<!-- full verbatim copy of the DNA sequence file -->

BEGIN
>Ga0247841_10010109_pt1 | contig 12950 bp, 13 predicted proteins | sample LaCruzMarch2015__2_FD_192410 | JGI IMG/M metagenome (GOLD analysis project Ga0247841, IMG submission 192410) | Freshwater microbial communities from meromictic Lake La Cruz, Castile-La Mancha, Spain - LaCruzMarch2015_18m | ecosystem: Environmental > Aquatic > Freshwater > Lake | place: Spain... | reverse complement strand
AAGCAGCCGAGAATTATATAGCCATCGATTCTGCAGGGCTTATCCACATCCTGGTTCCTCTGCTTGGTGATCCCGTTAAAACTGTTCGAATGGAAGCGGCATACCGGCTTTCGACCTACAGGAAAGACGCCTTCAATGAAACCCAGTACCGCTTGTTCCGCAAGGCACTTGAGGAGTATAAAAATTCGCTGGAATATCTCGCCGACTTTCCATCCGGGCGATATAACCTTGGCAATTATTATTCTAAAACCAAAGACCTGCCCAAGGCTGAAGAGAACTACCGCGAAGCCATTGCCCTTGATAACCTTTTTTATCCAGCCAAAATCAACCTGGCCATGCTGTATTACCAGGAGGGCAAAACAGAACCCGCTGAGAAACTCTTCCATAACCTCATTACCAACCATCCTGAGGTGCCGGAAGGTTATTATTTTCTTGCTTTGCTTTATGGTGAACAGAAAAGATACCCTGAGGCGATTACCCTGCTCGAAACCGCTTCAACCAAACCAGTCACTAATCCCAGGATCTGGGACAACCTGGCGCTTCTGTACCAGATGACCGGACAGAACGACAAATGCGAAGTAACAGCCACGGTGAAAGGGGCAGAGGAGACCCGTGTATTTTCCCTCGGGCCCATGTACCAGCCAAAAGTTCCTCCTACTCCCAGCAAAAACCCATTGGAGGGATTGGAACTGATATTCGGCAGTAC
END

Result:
>Ga0247841_10010109_pt1 | contig 12950 bp, 13 predicted proteins | sample LaCruzMarch2015__2_FD_192410 | JGI IMG/M metagenome (GOLD analysis project Ga0247841, IMG submission 192410) | Freshwater microbial communities from meromictic Lake La Cruz, Castile-La Mancha, Spain - LaCruzMarch2015_18m | ecosystem: Environmental > Aquatic > Freshwater > Lake | place: Spain... | reverse complement strand
AAGCAGCCGAGAATTATATAGCCATCGATTCTGCAGGGCTTATCCACATCCTGGTTCCTCTGCTTGGTGATCCCGTTAAAACTGTTCGAATGGAAGCGGCATACCGGCTTTCGACCTACAGGAAAGACGCCTTCAATGAAACCCAGTACCGCTTGTTCCGCAAGGCACTTGAGGAGTATAAAAATTCGCTGGAATATCTCGCCGACTTTCCATCCGGGCGATATAACCTTGGCAATTATTATTCTAAAACCAAAGACCTGCCCAAGGCTGAAGAGAACTACCGCGAAGCCATTGCCCTTGATAACCTTTTTTATCCAGCCAAAATCAACCTGGCCATGCTGTATTACCAGGAGGGCAAAACAGAACCCGCTGAGAAACTCTTCCATAACCTCATTACCAACCATCCTGAGGTGCCGGAAGGTTATTATTTTCTTGCTTTGCTTTATGGTGAACAGAAAAGATACCCTGAGGCGATTACCCTGCTCGAAACCGCTTCAACCAAACCAGTCACTAATCCCAGGATCTGGGACAACCTGGCGCTTCTGTACCAGATGACCGGACAGAACGACAAATGCGAAGTAACAGCCACGGTGAAAGGGGCAGAGGAGACCCGTGTATTTTCCCTCGGGCCCATGTACCAGCCAAAAGTTCCTCCTACTCCCAGCAAAAACCCATTGGAGGGATTGGAACTGATATTCGGCAGTAC